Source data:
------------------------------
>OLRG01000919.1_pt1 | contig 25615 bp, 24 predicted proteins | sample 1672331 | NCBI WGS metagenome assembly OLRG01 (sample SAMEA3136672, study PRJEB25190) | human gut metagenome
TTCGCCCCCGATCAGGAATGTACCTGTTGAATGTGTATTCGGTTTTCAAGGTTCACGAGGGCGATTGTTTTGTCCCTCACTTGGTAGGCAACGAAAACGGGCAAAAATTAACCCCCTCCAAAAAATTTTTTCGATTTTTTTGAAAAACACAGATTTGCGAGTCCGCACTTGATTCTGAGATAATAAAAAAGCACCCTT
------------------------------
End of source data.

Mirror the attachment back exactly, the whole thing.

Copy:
>OLRG01000919.1_pt1 | contig 25615 bp, 24 predicted proteins | sample 1672331 | NCBI WGS metagenome assembly OLRG01 (sample SAMEA3136672, study PRJEB25190) | human gut metagenome
TTCGCCCCCGATCAGGAATGTACCTGTTGAATGTGTATTCGGTTTTCAAGGTTCACGAGGGCGATTGTTTTGTCCCTCACTTGGTAGGCAACGAAAACGGGCAAAAATTAACCCCCTCCAAAAAATTTTTTCGATTTTTTTGAAAAACACAGATTTGCGAGTCCGCACTTGATTCTGAGATAATAAAAAAGCACCCTT